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Archive for June, 2012

Clean my room? Sure. But only if you pay me.

June 26th, 2012 - Category: General Parenting

There was a great article that was written by Armin Brott, a nationally recognized parenting expert, known worldwide as Mr. Dad. He is the leading author of books on fatherhood, which have sold millions of copies worldwide. Armin writes the nationally syndicated column, “Ask Mr. Dad,” and hosts the “Positive Parenting” radio show.

It starts off with a Dad stating that he and his wife have different opinions about bribing their children.

Mr. Dad gave some great insight into the difference between bribes and Rewards and what the differences are.

Bribes are a short term fix to usually stop a bad behavior.  Rewards on the other hand are something parents can use to help their kids learn good, positive behaviors.

He ends by emphasizing that creating a system is a good idea.  That’s were we come in :-)

Largest Zoo and Aquarium Association Partners with My Job Chart

June 19th, 2012 - Category: Press Release

My Job Chart is proud to partner with the Association of Zoos and Aquariums.  Accredited zoos and aquariums are gateways through which millions of people learn about wildlife.  Founded in 1924, the Association of Zoos and Aquariums (AZA) is a nonprofit 501c(3) organization dedicated to the advancement of zoos and aquariums in the areas of conservations, education, science, and recreation.  Now member of MJC can help support this important wildlife organization by Sharing with them.

FYI:  AZA-accredited zoos and aquariums spend $134 million a year on field conservation projects, and have funded 4,000 conservation projects in more than 100 countries.

Visibility = Accountability

June 15th, 2012 - Category: Money

Have you ever thought to yourself that if no one is watching then it’s not as important to act appropriately?  Let’s hope not, but let’s face it… it happens with kids sometimes.

Well, when you use the MONEY Debit card that ING Direct offers with you get an added level of visibility with what your kids are doing with their money.  Keeping an eye on that spending will start to improve their spending decisions :-)

With this debit card, that can be used for kids that are 8 and older you get the ability to receive an text message every time the card is used.  Wow, that’s cool.  So just think for a second… your son does his chores, earns points and then converts those points into dollars on his very own debit card.  Then takes that card and goes out with a friend to a store and buys something.  When he does, you get a text notifying you of the amount and where it happened.  This is a great way to make sure that responsible spending is taking place and if it isn’t then this is a great conversation starter.  You spent how much, where?!!  haha.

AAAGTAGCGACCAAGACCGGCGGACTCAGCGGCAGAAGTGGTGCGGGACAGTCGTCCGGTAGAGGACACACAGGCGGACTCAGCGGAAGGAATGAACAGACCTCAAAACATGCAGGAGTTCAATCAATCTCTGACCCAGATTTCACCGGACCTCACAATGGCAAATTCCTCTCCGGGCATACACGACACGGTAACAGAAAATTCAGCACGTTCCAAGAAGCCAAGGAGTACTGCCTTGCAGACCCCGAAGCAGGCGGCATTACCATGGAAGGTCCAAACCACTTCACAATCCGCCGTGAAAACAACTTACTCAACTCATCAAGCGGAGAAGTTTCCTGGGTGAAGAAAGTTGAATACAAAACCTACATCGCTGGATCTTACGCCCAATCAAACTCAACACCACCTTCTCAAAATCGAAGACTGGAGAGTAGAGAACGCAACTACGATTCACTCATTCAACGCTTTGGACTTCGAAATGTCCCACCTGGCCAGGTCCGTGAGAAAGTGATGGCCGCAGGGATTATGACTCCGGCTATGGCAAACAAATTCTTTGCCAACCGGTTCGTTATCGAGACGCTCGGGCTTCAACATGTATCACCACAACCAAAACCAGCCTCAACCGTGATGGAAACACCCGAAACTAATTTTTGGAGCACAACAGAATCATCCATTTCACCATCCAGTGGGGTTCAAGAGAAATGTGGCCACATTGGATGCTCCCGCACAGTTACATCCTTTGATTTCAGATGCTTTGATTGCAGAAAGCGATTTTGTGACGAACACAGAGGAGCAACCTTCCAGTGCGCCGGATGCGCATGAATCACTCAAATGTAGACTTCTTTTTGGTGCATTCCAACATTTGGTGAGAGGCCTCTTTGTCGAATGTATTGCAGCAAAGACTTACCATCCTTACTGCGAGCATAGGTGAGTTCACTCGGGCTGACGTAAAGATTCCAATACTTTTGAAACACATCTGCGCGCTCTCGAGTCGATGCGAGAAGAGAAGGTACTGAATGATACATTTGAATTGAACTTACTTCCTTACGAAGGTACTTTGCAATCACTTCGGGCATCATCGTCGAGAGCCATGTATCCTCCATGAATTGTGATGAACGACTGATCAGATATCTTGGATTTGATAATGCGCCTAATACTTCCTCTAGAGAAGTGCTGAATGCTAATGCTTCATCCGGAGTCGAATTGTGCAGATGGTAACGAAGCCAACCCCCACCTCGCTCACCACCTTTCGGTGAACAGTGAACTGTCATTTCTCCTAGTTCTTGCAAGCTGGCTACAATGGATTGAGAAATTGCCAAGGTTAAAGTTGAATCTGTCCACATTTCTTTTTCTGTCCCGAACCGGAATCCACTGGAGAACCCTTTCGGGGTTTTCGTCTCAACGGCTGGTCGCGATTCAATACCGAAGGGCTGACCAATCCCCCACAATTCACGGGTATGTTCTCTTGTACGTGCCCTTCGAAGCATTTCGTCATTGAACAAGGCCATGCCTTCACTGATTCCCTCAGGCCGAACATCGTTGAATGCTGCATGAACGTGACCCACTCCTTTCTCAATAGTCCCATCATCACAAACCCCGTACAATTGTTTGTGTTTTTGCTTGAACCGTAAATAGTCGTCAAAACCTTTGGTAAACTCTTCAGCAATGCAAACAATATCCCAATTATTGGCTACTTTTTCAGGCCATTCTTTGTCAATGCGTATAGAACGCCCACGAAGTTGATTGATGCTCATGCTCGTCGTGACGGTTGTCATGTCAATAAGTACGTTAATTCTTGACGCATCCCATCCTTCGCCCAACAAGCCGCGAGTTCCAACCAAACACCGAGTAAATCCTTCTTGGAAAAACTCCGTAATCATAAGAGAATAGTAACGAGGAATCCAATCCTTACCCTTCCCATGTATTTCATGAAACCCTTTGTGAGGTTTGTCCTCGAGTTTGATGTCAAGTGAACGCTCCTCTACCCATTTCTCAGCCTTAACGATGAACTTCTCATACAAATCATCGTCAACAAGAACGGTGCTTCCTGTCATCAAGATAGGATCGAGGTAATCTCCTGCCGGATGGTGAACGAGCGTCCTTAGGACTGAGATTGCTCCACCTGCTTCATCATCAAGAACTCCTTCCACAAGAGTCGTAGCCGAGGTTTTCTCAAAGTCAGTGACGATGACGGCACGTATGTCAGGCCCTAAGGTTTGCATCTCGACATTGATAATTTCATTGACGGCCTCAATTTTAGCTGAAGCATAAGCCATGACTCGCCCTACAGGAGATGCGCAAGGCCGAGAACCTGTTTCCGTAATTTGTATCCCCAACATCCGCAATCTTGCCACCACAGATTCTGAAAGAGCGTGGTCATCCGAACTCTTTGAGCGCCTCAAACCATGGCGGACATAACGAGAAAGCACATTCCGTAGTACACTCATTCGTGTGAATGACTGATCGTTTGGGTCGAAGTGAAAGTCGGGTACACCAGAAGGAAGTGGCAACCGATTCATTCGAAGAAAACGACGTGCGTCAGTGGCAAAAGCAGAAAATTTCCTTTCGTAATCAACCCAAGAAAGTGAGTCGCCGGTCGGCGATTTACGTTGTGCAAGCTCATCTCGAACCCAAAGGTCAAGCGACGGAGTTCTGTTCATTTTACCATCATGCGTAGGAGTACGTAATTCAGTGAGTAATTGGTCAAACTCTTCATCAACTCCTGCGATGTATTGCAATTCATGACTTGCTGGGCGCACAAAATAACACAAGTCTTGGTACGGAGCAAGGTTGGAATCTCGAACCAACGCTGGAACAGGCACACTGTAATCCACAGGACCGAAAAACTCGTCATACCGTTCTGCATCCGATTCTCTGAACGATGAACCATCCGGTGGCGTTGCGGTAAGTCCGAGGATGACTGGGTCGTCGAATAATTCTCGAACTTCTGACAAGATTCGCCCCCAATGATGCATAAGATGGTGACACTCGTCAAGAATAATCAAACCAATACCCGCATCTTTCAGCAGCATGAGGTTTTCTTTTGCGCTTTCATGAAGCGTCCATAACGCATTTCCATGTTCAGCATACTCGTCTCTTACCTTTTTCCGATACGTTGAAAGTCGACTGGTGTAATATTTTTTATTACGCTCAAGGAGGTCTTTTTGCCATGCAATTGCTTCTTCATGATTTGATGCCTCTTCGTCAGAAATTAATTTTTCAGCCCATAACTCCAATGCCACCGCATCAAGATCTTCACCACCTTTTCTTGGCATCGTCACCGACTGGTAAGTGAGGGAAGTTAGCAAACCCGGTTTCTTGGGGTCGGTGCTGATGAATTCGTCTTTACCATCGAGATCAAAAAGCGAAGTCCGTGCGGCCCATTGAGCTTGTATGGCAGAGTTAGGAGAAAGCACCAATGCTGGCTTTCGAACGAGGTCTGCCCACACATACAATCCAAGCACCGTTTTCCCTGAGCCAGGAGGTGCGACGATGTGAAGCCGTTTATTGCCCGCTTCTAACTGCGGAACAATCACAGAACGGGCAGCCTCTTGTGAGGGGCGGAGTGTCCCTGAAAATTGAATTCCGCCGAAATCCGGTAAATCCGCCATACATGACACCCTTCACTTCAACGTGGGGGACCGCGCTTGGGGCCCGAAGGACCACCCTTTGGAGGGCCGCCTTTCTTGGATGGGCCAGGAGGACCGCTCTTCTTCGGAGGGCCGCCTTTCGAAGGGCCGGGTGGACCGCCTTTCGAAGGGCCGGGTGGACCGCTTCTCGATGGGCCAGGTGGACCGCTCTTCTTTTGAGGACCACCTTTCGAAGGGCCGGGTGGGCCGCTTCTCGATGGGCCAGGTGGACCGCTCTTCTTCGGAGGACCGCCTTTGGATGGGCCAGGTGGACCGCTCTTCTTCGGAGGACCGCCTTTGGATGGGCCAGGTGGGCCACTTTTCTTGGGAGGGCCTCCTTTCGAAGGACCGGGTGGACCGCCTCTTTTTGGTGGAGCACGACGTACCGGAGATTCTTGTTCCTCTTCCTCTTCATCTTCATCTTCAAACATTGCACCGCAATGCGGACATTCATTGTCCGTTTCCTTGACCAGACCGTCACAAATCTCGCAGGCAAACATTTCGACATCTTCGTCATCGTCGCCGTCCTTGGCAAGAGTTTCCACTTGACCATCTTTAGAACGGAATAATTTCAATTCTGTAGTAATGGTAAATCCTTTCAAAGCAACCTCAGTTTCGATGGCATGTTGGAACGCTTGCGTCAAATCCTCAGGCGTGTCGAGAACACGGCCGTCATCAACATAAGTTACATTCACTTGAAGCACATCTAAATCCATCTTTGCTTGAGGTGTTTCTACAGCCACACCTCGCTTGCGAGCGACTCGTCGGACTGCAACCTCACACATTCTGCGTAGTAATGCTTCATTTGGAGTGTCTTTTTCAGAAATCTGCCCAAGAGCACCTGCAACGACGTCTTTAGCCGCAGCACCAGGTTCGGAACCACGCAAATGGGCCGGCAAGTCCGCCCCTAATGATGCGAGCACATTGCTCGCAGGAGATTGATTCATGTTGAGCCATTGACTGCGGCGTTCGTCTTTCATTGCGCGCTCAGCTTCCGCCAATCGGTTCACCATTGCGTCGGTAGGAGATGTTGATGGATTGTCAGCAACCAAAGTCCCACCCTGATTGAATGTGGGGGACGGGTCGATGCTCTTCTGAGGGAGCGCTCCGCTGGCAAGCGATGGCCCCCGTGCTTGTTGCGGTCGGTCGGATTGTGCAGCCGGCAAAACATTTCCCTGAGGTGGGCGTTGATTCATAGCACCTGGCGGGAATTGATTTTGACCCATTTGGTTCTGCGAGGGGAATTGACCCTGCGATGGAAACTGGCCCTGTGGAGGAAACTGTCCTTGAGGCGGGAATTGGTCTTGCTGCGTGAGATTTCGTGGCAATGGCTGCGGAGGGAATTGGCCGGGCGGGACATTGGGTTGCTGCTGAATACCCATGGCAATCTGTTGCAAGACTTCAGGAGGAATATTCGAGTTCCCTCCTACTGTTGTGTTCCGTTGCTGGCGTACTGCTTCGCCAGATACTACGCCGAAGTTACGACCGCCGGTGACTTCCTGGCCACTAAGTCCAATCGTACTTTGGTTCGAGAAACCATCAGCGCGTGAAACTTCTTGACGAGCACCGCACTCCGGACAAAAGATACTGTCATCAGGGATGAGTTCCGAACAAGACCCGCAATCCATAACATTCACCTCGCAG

Visibility = Accountability … and that all leads to Responsible spending habits.

Points = Spending

June 15th, 2012 - Category: My Job Chart

Using My Job Chart, kids really start to understand how to spend money responsibly.  None of that give me twenty bucks and I’m out of here kinda stuff.  They quickly “get it” that a point equals a penny and a bunch of points can add up fast into dollars, dollars and more dollars.  This money can be spend in responsible ways.

As kids earn points they have the ability to “spend” those points.  They can spend them on things like a trip to the park with Mom or other things that they need or want.  Yes, this is a great conversation starter on the difference between needs and wants.  Umm, yes… there is a difference!  (some kids don’t think so, these days).

For example, if Kim does her chores and accumulates 1,000 points ($10) in a week, she can spend those points by moving those points into the SPEND category within My Job Chart.  When she does this she will have the ability to redeem rewards out of her SPEND area.  These rewards can be monetary rewards using our integrated store (doll, book, toy, shoes, etc).  Or it can be a non monetary reward like we mentioned before, a trip to the park.

Once that reward is redeemed by the child our system will send you as the parent an email letting you know what she has decided to spend points on.  If the reward is an reward you can simply click on the link in the email and get directed right to your shopping cart at Amazon where you can purchase and check out.  Wammo, that reward shows up on the doorstep a few days later and you as the parent have followed through on your promise.  Cool!

If that reward is non-money related then it’s up to you to deliver.  Get out the picnic blanket and head on over to the park and enjoy that time with your daughter!

My Job Chart users can open a MONEY debit card with ING Direct bank for no cost as well.  These accounts don’t have any pesky fees or minimums and the entire account can be set up online.  This is available for kids ages 8 and older.  This is a powerful way to teach kids growing up in an increasingly cashless society how to spend in a responsible way.  Even better, when that child makes a purchase at a store you as the parent have the ability to get a text message letting you know what is going on.  Kim just spend $12.50 at the movie theatre.  This puts an end to the day where you hear, “Mom/Dad, can I have twenty bucks to go the movies” and then not really know if the movie was even watched!  Wow, that’s powerful stuff.

Points = Spending, responsible spending.

Points = Savings

June 14th, 2012 - Category: My Job Chart

Using My Job Chart kids really start to understand saving money.  They quickly “get it” that a point equals a penny and a bunch of points can add up fast into dollars, dollars and more dollars.

As kids earn points they have the ability to “save” those points.

For example, if Kim does her chores and accumulates 1,000 points ($10) in a week, she can save those points by moving those points into the SAVE category within My Job Chart.  When she does this our system will send you as the parent an email letting you know that she wants to save the $10. Then that $10 can be transferred into her very own account and start accumulating twords something important later in life.

My Job Chart users can open Savings Account with several banks for no cost.  These accounts don’t have any pesky fees or minimums and the entire account can be set up online.  When a parent tells an 8 or 9 year old that they now have their own savings account you are going to see some pretty big eyes and big smiles too.

Points = Savings, for sure.

Mobile App with ING makes it easy

June 14th, 2012 - Category: My Job Chart